Compelling problem of practice: My Algebra students have difficulty with mathematics reasoning.  When learning an algebra skill, students can solve problems in basic form and follow the structure of an example on daily assignments, but they struggle with application of those mathematical operations outside of isolation.  Specifically, students have difficulty applying mathematical skills to word problems, real-world situations, or struggle with multi-step applications of the skills.

Rationale: Mathematics is the oldest and most universal part of our culture which we share with all the world.  It has its roots in the most ancient of times and the most distant of lands and has been used to solve the problems of civilization for centuries.  Many high school students in my math classes asked the long-standing question, “When will I ever use this?”  But the truth is we use math everyday. Students use math to solve the most-simple or most-complex of problems that they can encounter in their school or professional careers.  But simply having the ability to “do” math does not help the students calculate how many yards of mulch to order, or calculate how to plan for retirement.  It is mathematical reasoning that allows students to take the concepts and skills of “doing” math and apply them into their lives everyday.

Although it seems so obvious to math elites, math learners struggle with the application of mathematical skills outside of the “plug-and-chug” homework assignments, I’ve even found that some students can do the problem and then not be able to explain what it is they actually did or why.  Through this techquest, I hope to find a solution that will help students not only strengthen their skills, but be able to apply those skills to word problems, real-world situations, or multi-step applications of the skills they already know.  By improving math reasoning, it will improve student comprehension and confidence in the their mathematical abilities, but also provide students with the foundation for continued problem-solving beyond school and into their futures.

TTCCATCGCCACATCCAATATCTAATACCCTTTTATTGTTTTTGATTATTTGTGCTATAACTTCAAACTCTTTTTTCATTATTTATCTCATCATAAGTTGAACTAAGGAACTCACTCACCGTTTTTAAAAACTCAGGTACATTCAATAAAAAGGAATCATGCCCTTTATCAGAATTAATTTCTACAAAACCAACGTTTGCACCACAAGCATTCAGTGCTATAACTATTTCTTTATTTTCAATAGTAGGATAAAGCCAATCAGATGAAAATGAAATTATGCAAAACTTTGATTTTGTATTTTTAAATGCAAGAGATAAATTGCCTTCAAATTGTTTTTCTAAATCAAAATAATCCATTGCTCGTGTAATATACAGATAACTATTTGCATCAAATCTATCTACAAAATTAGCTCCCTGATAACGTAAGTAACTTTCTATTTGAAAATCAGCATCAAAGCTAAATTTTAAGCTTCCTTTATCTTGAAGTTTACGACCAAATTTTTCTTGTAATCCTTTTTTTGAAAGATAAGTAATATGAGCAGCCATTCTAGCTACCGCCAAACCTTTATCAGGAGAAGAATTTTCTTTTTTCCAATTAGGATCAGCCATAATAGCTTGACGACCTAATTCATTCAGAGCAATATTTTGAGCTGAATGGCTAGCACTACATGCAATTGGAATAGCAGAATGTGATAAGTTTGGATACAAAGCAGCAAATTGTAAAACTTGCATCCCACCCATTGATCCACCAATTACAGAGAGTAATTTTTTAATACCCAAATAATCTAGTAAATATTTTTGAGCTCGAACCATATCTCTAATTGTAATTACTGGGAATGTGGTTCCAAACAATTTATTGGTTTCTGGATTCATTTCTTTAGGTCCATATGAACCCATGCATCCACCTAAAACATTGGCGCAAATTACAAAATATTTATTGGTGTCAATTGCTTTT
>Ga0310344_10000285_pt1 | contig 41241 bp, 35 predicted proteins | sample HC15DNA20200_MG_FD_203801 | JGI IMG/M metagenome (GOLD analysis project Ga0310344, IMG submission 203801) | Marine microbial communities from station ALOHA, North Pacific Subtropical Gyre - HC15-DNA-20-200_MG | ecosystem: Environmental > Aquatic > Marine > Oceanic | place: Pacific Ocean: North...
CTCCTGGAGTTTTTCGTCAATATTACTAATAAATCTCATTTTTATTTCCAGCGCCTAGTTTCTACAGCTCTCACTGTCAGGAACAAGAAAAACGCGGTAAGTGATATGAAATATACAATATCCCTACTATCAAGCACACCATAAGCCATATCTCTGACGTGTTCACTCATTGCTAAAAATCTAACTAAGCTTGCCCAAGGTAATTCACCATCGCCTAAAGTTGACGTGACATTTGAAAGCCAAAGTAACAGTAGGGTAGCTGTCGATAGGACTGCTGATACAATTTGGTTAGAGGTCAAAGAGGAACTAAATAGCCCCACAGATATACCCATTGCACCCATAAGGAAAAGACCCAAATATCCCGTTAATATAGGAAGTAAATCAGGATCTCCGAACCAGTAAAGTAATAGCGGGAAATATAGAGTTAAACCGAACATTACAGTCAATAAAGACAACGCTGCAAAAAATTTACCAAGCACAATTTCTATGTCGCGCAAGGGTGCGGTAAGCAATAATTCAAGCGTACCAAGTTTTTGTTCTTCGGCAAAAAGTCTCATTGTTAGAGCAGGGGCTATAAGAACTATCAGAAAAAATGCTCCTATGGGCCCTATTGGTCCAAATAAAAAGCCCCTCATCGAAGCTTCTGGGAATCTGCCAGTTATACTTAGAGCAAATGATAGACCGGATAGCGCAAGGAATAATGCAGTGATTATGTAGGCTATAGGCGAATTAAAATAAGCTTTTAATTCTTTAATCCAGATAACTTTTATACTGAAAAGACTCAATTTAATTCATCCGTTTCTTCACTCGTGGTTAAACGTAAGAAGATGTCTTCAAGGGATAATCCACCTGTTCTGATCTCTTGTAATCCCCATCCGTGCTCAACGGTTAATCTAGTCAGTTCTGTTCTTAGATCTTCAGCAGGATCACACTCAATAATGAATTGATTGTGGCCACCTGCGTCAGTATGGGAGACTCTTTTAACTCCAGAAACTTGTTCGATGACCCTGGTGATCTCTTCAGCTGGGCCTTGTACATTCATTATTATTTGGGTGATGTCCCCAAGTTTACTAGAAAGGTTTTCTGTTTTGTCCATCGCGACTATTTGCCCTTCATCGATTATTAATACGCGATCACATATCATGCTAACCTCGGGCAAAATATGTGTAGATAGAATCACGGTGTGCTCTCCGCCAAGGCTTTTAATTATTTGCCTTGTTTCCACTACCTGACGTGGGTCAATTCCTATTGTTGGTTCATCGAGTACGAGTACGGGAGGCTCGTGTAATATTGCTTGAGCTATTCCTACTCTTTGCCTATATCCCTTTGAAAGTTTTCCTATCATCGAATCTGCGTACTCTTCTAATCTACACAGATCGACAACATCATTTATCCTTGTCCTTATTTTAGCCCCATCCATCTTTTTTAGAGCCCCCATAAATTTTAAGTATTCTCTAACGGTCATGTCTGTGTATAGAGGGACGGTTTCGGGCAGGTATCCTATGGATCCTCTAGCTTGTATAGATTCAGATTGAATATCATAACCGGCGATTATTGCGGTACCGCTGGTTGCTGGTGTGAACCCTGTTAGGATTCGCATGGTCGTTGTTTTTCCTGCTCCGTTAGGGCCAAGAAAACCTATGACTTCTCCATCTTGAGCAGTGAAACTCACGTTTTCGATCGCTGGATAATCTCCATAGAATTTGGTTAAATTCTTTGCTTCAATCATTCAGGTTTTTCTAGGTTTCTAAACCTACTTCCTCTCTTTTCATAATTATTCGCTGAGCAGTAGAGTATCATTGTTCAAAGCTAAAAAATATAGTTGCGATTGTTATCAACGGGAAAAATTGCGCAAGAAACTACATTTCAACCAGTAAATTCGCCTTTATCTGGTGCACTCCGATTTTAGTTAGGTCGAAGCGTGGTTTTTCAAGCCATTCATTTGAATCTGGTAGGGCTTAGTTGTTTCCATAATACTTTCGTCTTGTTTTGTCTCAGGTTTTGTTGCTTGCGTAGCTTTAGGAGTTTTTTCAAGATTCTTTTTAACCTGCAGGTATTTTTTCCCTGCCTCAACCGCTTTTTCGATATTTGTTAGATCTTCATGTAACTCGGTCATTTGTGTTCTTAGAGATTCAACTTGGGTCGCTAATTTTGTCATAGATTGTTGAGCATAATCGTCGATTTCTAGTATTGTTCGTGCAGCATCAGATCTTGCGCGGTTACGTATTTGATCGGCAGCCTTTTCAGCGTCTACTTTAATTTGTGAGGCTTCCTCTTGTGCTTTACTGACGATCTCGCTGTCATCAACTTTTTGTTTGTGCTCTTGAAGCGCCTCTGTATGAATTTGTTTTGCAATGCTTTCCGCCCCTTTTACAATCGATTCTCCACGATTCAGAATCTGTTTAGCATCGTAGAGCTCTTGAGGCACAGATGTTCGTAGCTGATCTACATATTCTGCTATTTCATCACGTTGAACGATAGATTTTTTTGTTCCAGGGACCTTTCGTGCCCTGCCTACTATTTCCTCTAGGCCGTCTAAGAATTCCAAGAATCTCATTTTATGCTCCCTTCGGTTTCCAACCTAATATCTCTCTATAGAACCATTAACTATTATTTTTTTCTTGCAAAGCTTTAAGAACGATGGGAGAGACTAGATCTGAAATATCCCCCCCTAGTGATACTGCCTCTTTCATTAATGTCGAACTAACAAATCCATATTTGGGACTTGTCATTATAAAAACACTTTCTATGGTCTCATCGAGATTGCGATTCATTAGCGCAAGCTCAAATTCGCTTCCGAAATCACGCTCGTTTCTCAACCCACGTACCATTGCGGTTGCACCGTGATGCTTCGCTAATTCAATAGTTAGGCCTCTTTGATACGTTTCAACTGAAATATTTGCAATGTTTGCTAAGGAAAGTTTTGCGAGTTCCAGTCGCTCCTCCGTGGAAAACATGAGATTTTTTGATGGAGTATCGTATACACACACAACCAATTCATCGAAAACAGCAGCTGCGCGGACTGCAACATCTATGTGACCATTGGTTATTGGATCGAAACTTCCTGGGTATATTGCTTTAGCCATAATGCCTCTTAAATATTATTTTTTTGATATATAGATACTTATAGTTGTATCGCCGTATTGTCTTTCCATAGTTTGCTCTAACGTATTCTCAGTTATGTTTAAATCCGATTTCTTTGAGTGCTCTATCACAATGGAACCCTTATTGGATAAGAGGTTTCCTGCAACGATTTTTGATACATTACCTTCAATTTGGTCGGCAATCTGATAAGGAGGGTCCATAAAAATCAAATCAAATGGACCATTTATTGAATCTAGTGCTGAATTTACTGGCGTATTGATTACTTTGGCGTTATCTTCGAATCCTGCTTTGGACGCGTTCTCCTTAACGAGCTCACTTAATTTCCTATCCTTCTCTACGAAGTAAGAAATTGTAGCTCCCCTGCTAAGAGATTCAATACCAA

Comments

Carolyn McCarthy
11/04/2010 1:31pm

Lori,
This is a really neat area to tackle. I searched high and low for an applied mathematics series for my special ed HS students, and actually found one filled with real problems (farmers fields, figuring out ratios for medical solutions...) from Ohio in their career tech programs. Using interactives from a site such as Thinkfinity could be very useful as well. At times I actually had some of their parents or people I knew in fields that used the mathematical formulas in their work come speak - or these days teachers Skype with them live from their classroom. Having plumbers, carpenters, maintenance personnel, landscapers... - maybe provide podcast interviews explaining how they use the formulas in their work. Perhaps scenarios on a web site, video clips showing it in action... Sounds like project-based learning resources would help.

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Jackie
11/04/2010 9:06pm

Many students in Algebra have this very same problem. I hope that we can help each other in solving this problem. The only way that many teachers have tried to get over this problem, is that they simply keep doing word problems to try to get the students to learn "practice makes perfect." I think it's great that you are trying to find new ways to teach math reasoning skills because obviously having them try the same thing over and over again isn't teaching, it's guessing. I hope I help a lot with resources!

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Corey M.
11/09/2010 8:33pm

Hi Lori,

You've chosen a "problem of practice" that I would imagine math teachers have been dealing with since time immemorial - that is to say, application.

I'll be really interested to see what kind of applications of technology you apply to the problem. The math teachers I teach with at Holt have dumped what you termed the "plug-and-chug" method for an approach that is centered on the application of what students are learning. Students have been reluctant and the number of failures high, but it looks like the approach is becoming more systemic across grade levels and understanding is improving.

Good luck with your TechQuest, If you don't mind I'll probably share your results with some of my colleagues who teach math.

Cheers,

Corey

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